How can I get my spouse more involved with our Aspergers daughter? He is generally supportive, but doesn’t seem willing to learn anything about Aspergers or get involved with our daughter’s treatment. I’m starting to wonder whether he’s ever going to get to know our daughter at all!
Unfortunately, you speak for many mothers in your situation. There is a sense of loneliness that many moms experience after the diagnosis. It seems to come from the general trend that males have a hard time facing things they can’t fix. They feel powerless and inept when they can’t simply work harder to fix their youngster’s “disability.” Your spouse probably feels more powerless than you do.
The dynamic of a family with an Aspergers (high-functioning autistic) youngster tends to follow a pattern where the dad focuses on the long-term problems (e.g., financial burdens), while the mom responds more emotionally as she faces the burdens of the daily care of the Aspie. By being less involved in the daily interaction with their kids, dads tend to have a somewhat longer period of denial about the disorder and its implications. When males do express their feelings, they tend to show anger or frustration.
To make matters worse, many fathers of Aspergers children have undiagnosed Aspergers themselves. And some wives report that such husbands tend to be hard driven, inexpressive, pragmatic individuals, devoid of strong emotions or the capacity to nurture, always more at home with work than with their families.
Recently, a mom of an Aspergers child (who I have been counseling) told her spouse that if he really loved her the way he said, then he would come to a few counseling sessions with her. She needed that from him and insisted. He came and was glad he did. He probably thought about Aspergers as much as she did, but kept it all inside. He was very expressive about what a great job she was doing, but simultaneously very discouraged about his Aspergers child’s progress.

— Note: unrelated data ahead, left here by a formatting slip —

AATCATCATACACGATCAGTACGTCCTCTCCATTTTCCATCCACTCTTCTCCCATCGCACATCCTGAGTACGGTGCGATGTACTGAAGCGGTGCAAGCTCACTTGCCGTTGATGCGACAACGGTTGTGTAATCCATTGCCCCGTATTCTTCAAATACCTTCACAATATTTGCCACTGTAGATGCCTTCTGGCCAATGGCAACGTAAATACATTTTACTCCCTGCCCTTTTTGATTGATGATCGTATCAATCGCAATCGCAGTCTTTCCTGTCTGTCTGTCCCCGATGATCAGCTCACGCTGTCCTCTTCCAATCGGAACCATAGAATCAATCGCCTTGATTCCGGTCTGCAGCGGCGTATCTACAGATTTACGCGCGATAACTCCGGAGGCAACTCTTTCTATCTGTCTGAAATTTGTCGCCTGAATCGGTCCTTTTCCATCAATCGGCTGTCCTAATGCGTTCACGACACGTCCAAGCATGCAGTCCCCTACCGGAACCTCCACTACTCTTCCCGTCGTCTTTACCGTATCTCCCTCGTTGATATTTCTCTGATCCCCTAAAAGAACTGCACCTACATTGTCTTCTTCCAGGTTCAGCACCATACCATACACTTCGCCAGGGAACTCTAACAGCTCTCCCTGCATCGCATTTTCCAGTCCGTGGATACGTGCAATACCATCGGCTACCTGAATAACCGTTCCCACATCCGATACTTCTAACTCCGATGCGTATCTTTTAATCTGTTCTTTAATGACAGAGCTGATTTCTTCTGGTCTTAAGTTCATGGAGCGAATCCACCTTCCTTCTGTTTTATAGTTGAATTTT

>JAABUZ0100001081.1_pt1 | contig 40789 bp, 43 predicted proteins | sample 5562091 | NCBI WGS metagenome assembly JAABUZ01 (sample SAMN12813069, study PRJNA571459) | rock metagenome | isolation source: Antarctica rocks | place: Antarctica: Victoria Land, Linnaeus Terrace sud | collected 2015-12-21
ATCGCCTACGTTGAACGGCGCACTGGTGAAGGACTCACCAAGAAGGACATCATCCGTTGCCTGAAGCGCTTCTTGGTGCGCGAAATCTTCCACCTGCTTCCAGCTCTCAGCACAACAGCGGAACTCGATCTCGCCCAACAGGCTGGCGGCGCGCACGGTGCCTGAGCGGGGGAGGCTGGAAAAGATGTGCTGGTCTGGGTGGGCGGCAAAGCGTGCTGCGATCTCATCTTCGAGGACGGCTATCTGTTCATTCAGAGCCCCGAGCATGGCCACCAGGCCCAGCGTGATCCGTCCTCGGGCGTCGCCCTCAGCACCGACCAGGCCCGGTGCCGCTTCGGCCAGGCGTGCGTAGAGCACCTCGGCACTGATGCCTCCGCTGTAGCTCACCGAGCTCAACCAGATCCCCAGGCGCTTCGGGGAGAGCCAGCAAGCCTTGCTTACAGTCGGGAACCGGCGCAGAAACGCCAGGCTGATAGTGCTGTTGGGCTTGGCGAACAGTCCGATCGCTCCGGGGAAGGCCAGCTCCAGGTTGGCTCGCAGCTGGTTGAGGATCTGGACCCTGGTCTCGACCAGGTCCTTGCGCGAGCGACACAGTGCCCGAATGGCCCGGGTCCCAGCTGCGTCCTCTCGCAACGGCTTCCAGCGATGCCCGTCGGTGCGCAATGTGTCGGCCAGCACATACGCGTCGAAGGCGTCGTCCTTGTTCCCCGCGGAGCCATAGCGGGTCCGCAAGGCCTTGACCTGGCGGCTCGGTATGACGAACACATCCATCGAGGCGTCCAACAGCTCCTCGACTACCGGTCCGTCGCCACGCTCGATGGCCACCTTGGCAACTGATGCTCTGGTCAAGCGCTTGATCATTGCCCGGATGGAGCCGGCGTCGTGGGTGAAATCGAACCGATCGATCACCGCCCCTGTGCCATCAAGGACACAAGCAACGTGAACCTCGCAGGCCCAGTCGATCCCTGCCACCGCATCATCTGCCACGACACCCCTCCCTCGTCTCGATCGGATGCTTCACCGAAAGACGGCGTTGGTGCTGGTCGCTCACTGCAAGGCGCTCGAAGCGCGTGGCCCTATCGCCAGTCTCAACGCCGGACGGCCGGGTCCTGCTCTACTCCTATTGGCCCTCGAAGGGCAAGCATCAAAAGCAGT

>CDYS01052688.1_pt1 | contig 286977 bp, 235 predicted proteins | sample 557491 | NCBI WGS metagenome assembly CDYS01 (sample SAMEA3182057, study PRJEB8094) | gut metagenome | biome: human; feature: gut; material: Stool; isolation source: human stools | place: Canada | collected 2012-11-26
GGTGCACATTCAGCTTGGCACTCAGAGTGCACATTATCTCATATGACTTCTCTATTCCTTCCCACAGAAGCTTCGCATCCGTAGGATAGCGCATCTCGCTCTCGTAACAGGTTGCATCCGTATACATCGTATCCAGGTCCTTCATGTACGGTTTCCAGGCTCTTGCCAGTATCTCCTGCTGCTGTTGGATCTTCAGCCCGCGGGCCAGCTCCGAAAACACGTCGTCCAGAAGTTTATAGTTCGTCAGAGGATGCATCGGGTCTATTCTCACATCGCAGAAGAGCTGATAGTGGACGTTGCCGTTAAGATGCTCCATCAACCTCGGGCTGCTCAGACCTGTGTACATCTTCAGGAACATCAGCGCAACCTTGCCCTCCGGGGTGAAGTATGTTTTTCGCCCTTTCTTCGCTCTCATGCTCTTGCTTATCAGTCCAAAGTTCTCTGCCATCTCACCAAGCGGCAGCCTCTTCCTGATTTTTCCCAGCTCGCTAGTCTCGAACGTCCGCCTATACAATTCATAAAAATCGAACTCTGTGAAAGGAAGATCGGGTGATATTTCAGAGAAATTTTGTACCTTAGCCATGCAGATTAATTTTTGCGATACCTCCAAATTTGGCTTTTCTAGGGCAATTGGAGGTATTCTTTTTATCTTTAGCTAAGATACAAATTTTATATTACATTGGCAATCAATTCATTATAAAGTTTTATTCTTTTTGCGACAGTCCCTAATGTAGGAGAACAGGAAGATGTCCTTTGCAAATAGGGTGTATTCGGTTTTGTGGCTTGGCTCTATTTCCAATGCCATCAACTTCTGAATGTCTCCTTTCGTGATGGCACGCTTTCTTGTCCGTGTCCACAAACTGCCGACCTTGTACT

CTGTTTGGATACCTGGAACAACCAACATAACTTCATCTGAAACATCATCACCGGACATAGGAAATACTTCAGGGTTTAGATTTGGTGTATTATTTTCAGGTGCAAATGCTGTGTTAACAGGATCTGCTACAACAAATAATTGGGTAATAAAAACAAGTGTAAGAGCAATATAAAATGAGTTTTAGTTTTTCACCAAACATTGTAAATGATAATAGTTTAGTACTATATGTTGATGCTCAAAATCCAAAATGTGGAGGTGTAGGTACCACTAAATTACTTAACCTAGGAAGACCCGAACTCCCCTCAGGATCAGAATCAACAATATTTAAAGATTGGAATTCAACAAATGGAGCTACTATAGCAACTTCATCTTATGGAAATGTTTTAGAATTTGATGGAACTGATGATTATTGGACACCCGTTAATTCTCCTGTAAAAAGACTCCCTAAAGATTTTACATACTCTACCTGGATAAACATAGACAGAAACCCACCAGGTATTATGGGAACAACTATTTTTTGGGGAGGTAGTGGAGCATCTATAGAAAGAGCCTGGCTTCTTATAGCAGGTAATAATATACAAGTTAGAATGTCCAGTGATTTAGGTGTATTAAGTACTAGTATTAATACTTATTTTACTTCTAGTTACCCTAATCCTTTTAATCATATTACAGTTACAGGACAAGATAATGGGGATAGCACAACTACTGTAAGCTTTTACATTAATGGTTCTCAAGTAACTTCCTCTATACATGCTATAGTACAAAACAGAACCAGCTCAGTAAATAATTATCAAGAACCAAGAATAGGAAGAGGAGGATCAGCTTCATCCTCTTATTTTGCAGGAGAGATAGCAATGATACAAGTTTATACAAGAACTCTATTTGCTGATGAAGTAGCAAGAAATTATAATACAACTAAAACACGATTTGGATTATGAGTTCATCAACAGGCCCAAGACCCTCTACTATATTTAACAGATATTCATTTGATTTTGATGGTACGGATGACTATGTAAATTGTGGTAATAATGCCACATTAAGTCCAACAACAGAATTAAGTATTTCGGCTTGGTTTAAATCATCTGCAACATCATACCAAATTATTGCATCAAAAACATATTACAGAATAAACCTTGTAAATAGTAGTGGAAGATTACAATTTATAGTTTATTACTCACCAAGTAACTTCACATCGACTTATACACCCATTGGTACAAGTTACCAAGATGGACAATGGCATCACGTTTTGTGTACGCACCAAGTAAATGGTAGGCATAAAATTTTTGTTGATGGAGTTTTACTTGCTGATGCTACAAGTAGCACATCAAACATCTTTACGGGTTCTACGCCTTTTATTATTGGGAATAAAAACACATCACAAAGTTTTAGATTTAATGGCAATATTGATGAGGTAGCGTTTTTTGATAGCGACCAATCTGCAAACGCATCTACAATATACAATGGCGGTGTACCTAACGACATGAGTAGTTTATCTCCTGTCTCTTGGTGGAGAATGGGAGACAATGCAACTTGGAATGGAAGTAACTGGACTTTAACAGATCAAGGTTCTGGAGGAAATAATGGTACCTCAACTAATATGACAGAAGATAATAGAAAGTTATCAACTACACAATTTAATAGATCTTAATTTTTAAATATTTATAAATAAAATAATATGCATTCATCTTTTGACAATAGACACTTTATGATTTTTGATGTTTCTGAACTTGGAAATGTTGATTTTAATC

One dad told me he never read anything about Aspergers or went to any appointments until his wife had to go out of town for a weekend for a funeral. Left home with their Aspergers youngster, he came to a realization of what his wife’s daily life was really like, and he began to take a different attitude. He began to learn about Aspergers and get involved in his child’s treatment.
Everyone deals with parenting a child with special needs differently, and this difference may be even more pronounced in a family with an Aspergers youngster. It is very typical for one parent to become immersed in the world of Aspergers after the diagnosis, while the other parent takes a back seat. Your spouse’s supportiveness is a positive step, and not getting as involved at this stage does not necessarily mean an unwillingness to do so. He must come to terms with - and get to know - your daughter in his own way, and at his own pace.
Encouragement and support for your spouse to get more involved in your daughter’s life need not include any accusations at all. Keep your spouse informed about your daughter and what you learn about her and her Aspergers. Leave the information around for your spouse to pick up and take a look at in his own time. Continue to encourage positive family interaction as much as possible.
You may feel somewhat resentful at times that you are the one doing all of the work here. You may be more able than your spouse to deal with your daughter’s diagnosis and all of the planning and involvement that goes along with it. If your spouse has a particularly hard time accepting your daughter’s diagnosis, then some counseling may be helpful. But, first try to gently nudge him along and to talk to him about your feelings and his with regard to your daughter. Perhaps things can begin to move forward from there. You can certainly let your spouse know how his seeming lack of involvement or interest makes you feel (but no accusations).
Fathers tend to be slower in this aspect of parenting an Aspergers youngster, so don’t get discouraged. Let your spouse know that you appreciate him, and let him know what you need.